Compared to Atom (or Brazos), Kabini does extremely well though. Similar to Brazos, AMD is looking for Kabini to do battle slightly above its weight class. In its press materials AMD specifically calls out Pentium and Core i3 as potential targets for the A4/A6-class Kabini APUs. Part of this is AMD looking at the CPU and GPU as a whole though, so let’s move on to the graphics comparison.

Introduction GPU Performance & Power vs. Intel HD Graphics
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  • FwFred - Sunday, May 26, 2013 - link

    Same area == less transistors, and higher power per transistor when comparing Intel's best to GF or TSMC's best. If the costs are similar, an AMD chip will be worse--less performance due to less transistors--so it will have to price it lower. It's design teams are at a distinct disadvantage, so AMD is forced to focus on seams in Intel's product lineup. Not an enviable position. Reply
  • casteve - Saturday, May 25, 2013 - link

    Would love to see HQV scores for this device. Reply
  • Beenthere - Saturday, May 25, 2013 - link

    Those who don't understand Anand's analysis aren't qualified to even make comments on Kabini vs. Intel. The bottom line is once again AMD is offering more than intel and for substantially less cost. More in this case equals:

    1. Better user experience
    2. Better run time/longer battery life
    3. Better grahics performance by a huge amount
    4. Better price
    5. Potential for better display or SSD
    Reply
  • xenol - Saturday, May 25, 2013 - link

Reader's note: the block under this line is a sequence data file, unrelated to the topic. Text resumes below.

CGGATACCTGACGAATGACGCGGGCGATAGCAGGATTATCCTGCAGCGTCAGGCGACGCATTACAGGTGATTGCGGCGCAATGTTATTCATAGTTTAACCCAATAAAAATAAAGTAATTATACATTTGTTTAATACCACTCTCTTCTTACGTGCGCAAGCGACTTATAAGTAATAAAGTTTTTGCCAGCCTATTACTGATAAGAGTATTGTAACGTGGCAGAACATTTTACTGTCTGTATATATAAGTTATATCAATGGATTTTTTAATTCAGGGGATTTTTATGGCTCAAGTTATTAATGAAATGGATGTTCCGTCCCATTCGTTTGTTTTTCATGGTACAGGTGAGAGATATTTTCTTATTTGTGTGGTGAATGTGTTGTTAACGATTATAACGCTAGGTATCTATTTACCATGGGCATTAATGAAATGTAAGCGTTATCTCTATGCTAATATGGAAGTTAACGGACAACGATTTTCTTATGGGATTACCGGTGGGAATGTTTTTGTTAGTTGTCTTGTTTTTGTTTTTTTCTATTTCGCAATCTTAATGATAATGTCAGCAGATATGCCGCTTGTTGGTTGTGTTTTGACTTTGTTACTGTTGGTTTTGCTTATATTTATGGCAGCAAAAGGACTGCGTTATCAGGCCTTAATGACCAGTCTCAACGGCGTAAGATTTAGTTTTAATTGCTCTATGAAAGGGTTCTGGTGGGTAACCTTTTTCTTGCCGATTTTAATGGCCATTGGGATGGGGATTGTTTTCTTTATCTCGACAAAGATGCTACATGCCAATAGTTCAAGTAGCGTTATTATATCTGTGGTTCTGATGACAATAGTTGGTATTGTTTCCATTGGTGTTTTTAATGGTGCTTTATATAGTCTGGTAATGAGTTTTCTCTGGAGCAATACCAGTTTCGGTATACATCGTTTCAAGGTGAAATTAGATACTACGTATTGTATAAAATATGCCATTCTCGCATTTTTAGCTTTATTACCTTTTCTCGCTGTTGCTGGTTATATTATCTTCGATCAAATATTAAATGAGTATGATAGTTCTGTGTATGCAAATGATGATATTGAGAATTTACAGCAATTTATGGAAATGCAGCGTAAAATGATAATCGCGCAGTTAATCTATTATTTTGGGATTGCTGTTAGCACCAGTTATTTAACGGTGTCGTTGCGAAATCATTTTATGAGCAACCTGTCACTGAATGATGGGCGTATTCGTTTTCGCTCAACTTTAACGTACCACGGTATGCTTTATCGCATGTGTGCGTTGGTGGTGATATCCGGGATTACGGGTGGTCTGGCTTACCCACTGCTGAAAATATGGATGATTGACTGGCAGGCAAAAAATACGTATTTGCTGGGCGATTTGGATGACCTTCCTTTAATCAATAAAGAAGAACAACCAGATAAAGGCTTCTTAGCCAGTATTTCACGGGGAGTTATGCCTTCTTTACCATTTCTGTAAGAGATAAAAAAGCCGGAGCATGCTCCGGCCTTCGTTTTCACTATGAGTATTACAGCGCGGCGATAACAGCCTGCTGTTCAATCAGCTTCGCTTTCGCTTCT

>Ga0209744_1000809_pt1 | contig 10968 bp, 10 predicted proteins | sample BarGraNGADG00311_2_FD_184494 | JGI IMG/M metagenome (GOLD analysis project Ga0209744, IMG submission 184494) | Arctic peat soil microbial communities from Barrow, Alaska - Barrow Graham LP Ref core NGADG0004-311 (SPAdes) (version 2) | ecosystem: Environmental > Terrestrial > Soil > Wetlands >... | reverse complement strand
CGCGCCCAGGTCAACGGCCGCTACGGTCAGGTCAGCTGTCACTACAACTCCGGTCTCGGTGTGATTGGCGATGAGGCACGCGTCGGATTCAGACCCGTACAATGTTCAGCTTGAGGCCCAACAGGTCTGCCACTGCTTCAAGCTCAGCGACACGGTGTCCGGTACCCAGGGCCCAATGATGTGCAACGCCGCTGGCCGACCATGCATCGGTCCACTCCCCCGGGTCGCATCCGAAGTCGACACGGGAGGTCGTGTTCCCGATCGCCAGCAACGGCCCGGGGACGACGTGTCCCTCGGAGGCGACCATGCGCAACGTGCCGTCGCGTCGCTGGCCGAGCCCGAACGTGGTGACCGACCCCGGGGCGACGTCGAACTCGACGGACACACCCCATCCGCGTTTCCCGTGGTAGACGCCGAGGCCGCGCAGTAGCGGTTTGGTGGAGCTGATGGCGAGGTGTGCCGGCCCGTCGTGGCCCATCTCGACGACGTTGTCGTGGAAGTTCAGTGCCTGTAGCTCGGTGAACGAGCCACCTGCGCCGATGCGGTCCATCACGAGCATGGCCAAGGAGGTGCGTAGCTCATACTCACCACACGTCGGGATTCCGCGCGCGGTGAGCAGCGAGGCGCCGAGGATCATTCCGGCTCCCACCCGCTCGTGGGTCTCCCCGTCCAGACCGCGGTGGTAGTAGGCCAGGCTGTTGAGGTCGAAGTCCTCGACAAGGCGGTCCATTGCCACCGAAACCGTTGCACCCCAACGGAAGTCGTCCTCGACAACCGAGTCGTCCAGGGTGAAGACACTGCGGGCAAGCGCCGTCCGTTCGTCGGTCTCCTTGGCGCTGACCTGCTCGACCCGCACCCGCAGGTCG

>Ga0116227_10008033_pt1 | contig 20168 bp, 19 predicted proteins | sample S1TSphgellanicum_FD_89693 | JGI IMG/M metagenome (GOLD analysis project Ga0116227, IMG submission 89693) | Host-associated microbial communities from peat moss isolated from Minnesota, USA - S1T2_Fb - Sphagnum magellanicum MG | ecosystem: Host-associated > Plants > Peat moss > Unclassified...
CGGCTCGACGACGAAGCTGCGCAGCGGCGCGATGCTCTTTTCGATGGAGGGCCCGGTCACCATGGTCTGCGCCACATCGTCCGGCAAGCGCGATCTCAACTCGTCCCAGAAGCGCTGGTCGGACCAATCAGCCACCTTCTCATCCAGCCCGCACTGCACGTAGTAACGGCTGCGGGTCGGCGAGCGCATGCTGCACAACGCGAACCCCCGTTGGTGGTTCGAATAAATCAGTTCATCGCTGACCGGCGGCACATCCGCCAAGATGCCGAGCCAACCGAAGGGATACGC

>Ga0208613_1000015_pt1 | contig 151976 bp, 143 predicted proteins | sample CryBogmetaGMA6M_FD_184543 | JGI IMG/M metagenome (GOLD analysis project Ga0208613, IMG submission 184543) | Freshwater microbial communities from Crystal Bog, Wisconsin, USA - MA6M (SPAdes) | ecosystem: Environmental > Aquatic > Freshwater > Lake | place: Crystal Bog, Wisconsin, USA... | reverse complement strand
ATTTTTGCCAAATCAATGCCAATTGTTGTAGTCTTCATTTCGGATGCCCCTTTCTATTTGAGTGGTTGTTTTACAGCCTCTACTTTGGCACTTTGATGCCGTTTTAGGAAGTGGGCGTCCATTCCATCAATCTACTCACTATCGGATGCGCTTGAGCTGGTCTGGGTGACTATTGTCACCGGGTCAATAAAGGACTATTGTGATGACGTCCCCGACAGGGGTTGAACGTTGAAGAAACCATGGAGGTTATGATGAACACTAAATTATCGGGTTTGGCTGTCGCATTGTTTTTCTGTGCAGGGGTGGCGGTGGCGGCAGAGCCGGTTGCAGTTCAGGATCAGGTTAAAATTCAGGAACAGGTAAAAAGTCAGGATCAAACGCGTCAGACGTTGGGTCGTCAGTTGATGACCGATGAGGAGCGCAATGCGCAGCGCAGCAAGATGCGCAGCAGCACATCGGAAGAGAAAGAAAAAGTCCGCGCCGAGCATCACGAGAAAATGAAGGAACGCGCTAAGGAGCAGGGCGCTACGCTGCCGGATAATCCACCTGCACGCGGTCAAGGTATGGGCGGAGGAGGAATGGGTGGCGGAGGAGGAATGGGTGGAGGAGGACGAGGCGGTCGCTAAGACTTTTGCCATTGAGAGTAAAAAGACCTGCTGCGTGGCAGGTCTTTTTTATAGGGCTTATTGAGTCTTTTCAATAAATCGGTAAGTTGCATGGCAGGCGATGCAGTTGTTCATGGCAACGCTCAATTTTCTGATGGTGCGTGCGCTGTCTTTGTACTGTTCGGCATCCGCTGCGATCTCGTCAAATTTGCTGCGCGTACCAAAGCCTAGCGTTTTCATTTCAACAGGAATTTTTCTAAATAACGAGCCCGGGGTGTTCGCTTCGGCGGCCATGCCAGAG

At first I saw the benchmark numbers and went "so what's AMD trying to prove here?" But then I saw the power consumption and went ô_o.

    Similar performance for a lot less power? That's good news for mobile devices.
    Reply
  • thebeastie - Sunday, May 26, 2013 - link

    I hope to see this SoC in the next version of HPs popular Microserver, or even something that is so cheap mb+Kabini combo that I can build a comparable sized and priced HP Microserver. Reply
  • duploxxx - Monday, May 27, 2013 - link

    nah HP has fallen again for the Intel pressure and has chosen for a sandy in the next generation Gen8 of microservers, which will make it offcourse again way more expensive. Reply
  • Klimax - Sunday, May 26, 2013 - link

    Too little too late. They have few weeks till Haswell (Upper limit) and a quarter or two till new Atoms. (Lower limit) Not sure if there will be much left after that. Reply
  • ddriver - Sunday, May 26, 2013 - link

    It will still fit its niche, baytrail will still be slower, albeit a bit more efficient, and haswell will be way more expensive. Intel likes their profit margins high, even on low end products, baytrail has good chances of being more expensive. The profit margin for AMD is much thinner, they are just happy to move some product. Reply
  • kyuu - Monday, May 27, 2013 - link

    Haswell is not going to compete on price, and the jury is still out on how low it will be able to scale power-wise since we have not seen any actual review hardware for ULV Haswell.

    As far as Atom... we have a lot of promises but Intel has yet to show any ability to do anything worthwhile with Atom. Even assuming Bay Trail lives up to promises, in a quarter or two AMD will be well on its way to releasing improved Jaguar-based silicon.
    Reply
  • Hector2 - Tuesday, May 28, 2013 - link

    I bought a full sized $280 15.4" Lenovo laptop on sale several months ago. It has a Intel Sandy Bridge 2.4GHz i3 dual core with 4M of memory. I'm really happy with the performance and thrilled about the price. Very tough to beat this price/performance Reply